North Korea is at it again. Less than a week after its leader Kim Jong-un called for better ties with South Korea, the reclusive regime announced that it had successfully conducted its fourth nuclear test since 2006. It claims to have detonated a hydrogen bomb, which, if proven true, would add a much more powerful weapon to Pyongyang’s arsenal. However, early indications lead to serious doubts about North Korea’s claims. The seismic shocks created by the underground explosion were smaller than its 2013 nuclear test, which either indicates that the bomb fizzled or that the regime’s claim of a new type of weapon was all bluff.
Regardless of the nature of the test, this move further demonstrates that the North Korean regime has no interest in deviating from the nuclear path it has been following steadfastly since the 1980s. North Korea’s nuclear status has been enshrined in its constitution, and its domestic propaganda constantly uses the country’s purported technological advances to shore up national pride and support for the regime. It is unrealistic to expect denuclearization under the current leadership.
As with every provocation committed by North Korea, debate ensues with regards to the most appropriate response from the international community. Many ask why we do not put more pressure on a country that has so brazenly defied international law and endangered regional security for decades. North Korea, after all, is a relatively small and poor country in the midst of an economically dynamic region.
The reality is that options are painfully limited. Historically, neither pressure nor appeasement has led to meaningful change in North Korea’s approach. Adopting a hardline toward the country has always led it to further harden its stance, while reaching out to Pyongyang, which South Korea tried in the early 2000s, led to superficially better relations but no real change in the government’s foreign policy.
Furthermore, there is little to no appetite in the region for any sort of Iraq-like armed intervention that would topple the regime or secure North Korea’s nuclear arsenal. The United States would not act alone, and both China – which dreads instability at its borders – and South Korea, which would bear the brunt of a North Korean retaliation, would staunchly oppose the use of force.
This leaves sanctions. The United Nations Security Council has already adopted numerous resolutions and imposed various sanctions in the hopes of forcing North Korea to abandon its nuclear and missile programs. On top of these measures, the United States has maintained its own set of unilateral sanctions targeting top North Korean officials related to the weapons programs.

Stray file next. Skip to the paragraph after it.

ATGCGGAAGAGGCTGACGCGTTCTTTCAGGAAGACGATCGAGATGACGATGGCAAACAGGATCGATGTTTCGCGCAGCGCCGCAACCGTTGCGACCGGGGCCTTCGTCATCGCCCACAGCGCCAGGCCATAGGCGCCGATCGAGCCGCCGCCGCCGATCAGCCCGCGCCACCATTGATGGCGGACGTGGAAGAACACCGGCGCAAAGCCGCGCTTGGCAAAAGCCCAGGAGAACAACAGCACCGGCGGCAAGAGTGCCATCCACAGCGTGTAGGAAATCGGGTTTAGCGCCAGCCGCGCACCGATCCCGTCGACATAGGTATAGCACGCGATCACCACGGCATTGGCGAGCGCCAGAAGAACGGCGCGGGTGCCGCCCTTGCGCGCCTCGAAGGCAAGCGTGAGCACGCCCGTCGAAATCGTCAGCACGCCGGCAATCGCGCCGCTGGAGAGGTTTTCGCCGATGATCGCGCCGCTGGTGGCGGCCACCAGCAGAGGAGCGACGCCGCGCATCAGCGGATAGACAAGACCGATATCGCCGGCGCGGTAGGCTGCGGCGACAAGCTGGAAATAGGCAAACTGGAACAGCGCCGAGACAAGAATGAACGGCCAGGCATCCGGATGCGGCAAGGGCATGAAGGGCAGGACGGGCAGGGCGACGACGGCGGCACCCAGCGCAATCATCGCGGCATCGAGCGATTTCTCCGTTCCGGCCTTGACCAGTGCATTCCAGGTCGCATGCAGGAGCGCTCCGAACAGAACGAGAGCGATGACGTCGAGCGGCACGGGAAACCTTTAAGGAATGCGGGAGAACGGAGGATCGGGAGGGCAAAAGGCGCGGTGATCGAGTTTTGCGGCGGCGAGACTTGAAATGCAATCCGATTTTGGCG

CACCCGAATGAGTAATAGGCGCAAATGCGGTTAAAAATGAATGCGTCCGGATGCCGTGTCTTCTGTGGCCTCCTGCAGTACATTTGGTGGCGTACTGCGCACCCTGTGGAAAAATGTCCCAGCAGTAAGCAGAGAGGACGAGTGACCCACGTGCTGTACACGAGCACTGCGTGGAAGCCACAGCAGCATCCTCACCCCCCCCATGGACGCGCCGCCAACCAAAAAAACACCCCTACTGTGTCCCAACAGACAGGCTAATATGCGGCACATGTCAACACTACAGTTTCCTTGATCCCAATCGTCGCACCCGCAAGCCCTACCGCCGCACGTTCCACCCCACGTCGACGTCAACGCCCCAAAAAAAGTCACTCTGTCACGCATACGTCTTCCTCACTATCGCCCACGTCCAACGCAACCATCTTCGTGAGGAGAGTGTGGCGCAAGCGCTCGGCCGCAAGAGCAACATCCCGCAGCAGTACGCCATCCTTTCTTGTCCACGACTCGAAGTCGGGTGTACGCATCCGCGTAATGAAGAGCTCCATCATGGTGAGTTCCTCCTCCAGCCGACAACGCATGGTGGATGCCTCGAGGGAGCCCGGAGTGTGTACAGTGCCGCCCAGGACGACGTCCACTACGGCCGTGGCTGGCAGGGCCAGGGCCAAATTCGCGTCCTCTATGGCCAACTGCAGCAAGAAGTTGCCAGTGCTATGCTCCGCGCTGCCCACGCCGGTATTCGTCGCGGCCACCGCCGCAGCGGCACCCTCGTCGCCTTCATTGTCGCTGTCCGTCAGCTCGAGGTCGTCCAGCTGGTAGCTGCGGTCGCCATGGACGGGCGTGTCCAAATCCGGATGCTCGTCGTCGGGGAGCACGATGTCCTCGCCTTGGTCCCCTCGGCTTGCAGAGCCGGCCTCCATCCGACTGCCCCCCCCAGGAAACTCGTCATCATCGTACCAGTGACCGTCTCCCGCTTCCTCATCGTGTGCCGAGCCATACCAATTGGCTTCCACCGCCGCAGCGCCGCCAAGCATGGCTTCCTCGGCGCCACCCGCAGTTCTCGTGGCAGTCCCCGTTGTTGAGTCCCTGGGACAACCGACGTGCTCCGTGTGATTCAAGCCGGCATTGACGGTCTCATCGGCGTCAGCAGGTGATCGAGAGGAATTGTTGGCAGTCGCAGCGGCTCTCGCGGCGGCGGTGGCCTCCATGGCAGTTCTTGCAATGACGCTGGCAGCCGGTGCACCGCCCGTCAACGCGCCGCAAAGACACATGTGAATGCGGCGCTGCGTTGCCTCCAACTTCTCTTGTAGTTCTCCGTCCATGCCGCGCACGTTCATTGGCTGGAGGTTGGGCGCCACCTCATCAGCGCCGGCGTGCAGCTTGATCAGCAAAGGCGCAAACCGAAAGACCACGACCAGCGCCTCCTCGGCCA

But while North Korea remains one of the most heavily sanctioned countries in the world, there is still room to increase coercive measures. The United States, for instance, will likely add new individuals and entities to its sanctions list, while the UN Security Council should adopt a new resolution within the next few days or weeks.
However, North Korea has proven adept at circumventing international sanctions. It has been able to acquire sensitive technologies through illicit international networks while learning to develop some weapon technologies internally. Moreover, despite recent efforts to diversify its economic partners, North Korea’s international trade remains very low by international standards, which lessens the bite of economic sanctions.
Consequently, while we witness the latest round of international condemnation, including that of Foreign Affairs Minister Stéphane Dion, we can expect the unfortunate repetition of the exact same cycle of events. Once the current crisis abates, the best we can hope for, barring a collapse of the Kim Jong-un government, is a moratorium on nuclear tests and a sound surveillance regime to prevent proliferation. Not the brightest of prospects, but nobody should be surprised by the enduring stalemate.